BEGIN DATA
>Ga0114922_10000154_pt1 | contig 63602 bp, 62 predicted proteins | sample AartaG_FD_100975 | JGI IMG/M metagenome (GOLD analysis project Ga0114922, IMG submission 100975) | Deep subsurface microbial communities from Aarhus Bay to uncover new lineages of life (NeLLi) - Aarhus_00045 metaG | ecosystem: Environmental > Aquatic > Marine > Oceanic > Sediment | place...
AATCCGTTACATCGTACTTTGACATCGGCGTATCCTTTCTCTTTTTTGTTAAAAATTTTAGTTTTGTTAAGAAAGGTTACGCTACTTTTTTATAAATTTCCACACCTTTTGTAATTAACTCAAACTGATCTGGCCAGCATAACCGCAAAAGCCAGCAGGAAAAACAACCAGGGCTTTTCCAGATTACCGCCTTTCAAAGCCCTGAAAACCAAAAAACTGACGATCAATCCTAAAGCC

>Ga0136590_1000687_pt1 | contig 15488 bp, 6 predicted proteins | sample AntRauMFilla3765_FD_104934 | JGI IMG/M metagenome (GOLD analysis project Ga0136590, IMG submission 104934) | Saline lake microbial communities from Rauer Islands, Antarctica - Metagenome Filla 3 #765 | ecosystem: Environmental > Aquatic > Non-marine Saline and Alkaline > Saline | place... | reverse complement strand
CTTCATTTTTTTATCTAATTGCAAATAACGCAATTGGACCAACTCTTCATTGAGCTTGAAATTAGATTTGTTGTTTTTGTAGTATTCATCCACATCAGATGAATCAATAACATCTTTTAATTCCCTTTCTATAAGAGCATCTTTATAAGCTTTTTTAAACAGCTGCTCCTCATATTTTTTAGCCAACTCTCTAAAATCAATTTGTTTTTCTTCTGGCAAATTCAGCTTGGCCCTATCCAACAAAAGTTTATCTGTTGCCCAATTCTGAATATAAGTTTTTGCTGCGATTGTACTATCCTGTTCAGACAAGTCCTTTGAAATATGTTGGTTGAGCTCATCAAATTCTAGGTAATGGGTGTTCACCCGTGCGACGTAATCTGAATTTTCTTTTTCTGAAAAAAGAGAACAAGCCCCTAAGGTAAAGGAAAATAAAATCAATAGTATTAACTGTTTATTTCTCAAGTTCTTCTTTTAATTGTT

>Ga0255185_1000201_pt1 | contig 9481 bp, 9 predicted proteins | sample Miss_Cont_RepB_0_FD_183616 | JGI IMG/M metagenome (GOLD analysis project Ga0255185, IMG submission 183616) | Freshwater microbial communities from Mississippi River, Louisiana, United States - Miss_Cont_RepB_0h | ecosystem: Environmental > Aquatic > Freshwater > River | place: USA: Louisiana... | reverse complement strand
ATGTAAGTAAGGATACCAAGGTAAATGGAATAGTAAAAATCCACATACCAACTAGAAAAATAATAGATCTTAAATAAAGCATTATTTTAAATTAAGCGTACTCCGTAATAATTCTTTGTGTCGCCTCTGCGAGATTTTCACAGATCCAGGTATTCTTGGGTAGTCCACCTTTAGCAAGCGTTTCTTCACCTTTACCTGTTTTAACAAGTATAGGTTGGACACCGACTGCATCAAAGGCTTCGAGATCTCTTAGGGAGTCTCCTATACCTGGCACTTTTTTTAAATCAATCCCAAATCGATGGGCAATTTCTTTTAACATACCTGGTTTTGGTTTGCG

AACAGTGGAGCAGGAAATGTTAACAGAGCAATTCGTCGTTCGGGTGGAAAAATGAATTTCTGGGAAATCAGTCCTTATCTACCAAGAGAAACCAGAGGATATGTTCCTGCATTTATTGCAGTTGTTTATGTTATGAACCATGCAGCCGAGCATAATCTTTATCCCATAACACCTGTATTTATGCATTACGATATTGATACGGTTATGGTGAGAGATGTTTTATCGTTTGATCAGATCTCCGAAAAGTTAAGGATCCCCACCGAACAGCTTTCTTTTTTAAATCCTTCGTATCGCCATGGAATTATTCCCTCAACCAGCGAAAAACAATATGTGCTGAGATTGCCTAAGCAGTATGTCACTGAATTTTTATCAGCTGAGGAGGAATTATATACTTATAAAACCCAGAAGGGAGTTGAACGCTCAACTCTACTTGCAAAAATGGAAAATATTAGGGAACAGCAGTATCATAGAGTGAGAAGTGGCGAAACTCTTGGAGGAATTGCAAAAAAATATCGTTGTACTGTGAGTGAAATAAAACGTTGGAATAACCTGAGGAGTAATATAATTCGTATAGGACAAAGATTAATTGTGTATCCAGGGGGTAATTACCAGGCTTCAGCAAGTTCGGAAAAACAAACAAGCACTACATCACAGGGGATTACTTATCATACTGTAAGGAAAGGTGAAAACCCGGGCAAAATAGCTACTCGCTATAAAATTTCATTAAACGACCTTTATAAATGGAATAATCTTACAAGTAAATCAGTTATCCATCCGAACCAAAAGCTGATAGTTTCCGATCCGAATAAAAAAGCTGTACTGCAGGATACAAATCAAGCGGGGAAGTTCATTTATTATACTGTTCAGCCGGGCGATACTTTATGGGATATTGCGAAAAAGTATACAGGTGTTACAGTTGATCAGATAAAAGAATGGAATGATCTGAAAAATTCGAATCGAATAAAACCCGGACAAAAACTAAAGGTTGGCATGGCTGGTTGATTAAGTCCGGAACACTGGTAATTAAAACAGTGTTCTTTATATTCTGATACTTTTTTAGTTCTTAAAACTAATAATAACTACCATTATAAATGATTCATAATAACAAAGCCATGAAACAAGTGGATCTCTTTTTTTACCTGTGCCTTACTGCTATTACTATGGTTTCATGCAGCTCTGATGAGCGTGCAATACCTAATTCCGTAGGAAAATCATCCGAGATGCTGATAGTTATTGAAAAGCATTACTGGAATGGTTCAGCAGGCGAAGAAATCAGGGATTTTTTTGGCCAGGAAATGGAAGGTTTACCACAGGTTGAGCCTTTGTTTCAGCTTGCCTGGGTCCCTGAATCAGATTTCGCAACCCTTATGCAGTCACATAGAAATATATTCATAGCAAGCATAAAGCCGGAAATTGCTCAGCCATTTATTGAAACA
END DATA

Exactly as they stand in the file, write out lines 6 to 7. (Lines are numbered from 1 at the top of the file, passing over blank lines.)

ATGTAAGTAAGGATACCAAGGTAAATGGAATAGTAAAAATCCACATACCAACTAGAAAAATAATAGATCTTAAATAAAGCATTATTTTAAATTAAGCGTACTCCGTAATAATTCTTTGTGTCGCCTCTGCGAGATTTTCACAGATCCAGGTATTCTTGGGTAGTCCACCTTTAGCAAGCGTTTCTTCACCTTTACCTGTTTTAACAAGTATAGGTTGGACACCGACTGCATCAAAGGCTTCGAGATCTCTTAGGGAGTCTCCTATACCTGGCACTTTTTTTAAATCAATCCCAAATCGATGGGCAATTTCTTTTAACATACCTGGTTTTGGTTTGCG

AACAGTGGAGCAGGAAATGTTAACAGAGCAATTCGTCGTTCGGGTGGAAAAATGAATTTCTGGGAAATCAGTCCTTATCTACCAAGAGAAACCAGAGGATATGTTCCTGCATTTATTGCAGTTGTTTATGTTATGAACCATGCAGCCGAGCATAATCTTTATCCCATAACACCTGTATTTATGCATTACGATATTGATACGGTTATGGTGAGAGATGTTTTATCGTTTGATCAGATCTCCGAAAAGTTAAGGATCCCCACCGAACAGCTTTCTTTTTTAAATCCTTCGTATCGCCATGGAATTATTCCCTCAACCAGCGAAAAACAATATGTGCTGAGATTGCCTAAGCAGTATGTCACTGAATTTTTATCAGCTGAGGAGGAATTATATACTTATAAAACCCAGAAGGGAGTTGAACGCTCAACTCTACTTGCAAAAATGGAAAATATTAGGGAACAGCAGTATCATAGAGTGAGAAGTGGCGAAACTCTTGGAGGAATTGCAAAAAAATATCGTTGTACTGTGAGTGAAATAAAACGTTGGAATAACCTGAGGAGTAATATAATTCGTATAGGACAAAGATTAATTGTGTATCCAGGGGGTAATTACCAGGCTTCAGCAAGTTCGGAAAAACAAACAAGCACTACATCACAGGGGATTACTTATCATACTGTAAGGAAAGGTGAAAACCCGGGCAAAATAGCTACTCGCTATAAAATTTCATTAAACGACCTTTATAAATGGAATAATCTTACAAGTAAATCAGTTATCCATCCGAACCAAAAGCTGATAGTTTCCGATCCGAATAAAAAAGCTGTACTGCAGGATACAAATCAAGCGGGGAAGTTCATTTATTATACTGTTCAGCCGGGCGATACTTTATGGGATATTGCGAAAAAGTATACAGGTGTTACAGTTGATCAGATAAAAGAATGGAATGATCTGAAAAATTCGAATCGAATAAAACCCGGACAAAAACTAAAGGTTGGCATGGCTGGTTGATTAAGTCCGGAACACTGGTAATTAAAACAGTGTTCTTTATATTCTGATACTTTTTTAGTTCTTAAAACTAATAATAACTACCATTATAAATGATTCATAATAACAAAGCCATGAAACAAGTGGATCTCTTTTTTTACCTGTGCCTTACTGCTATTACTATGGTTTCATGCAGCTCTGATGAGCGTGCAATACCTAATTCCGTAGGAAAATCATCCGAGATGCTGATAGTTATTGAAAAGCATTACTGGAATGGTTCAGCAGGCGAAGAAATCAGGGATTTTTTTGGCCAGGAAATGGAAGGTTTACCACAGGTTGAGCCTTTGTTTCAGCTTGCCTGGGTCCCTGAATCAGATTTCGCAACCCTTATGCAGTCACATAGAAATATATTCATAGCAAGCATAAAGCCGGAAATTGCTCAGCCATTTATTGAAACA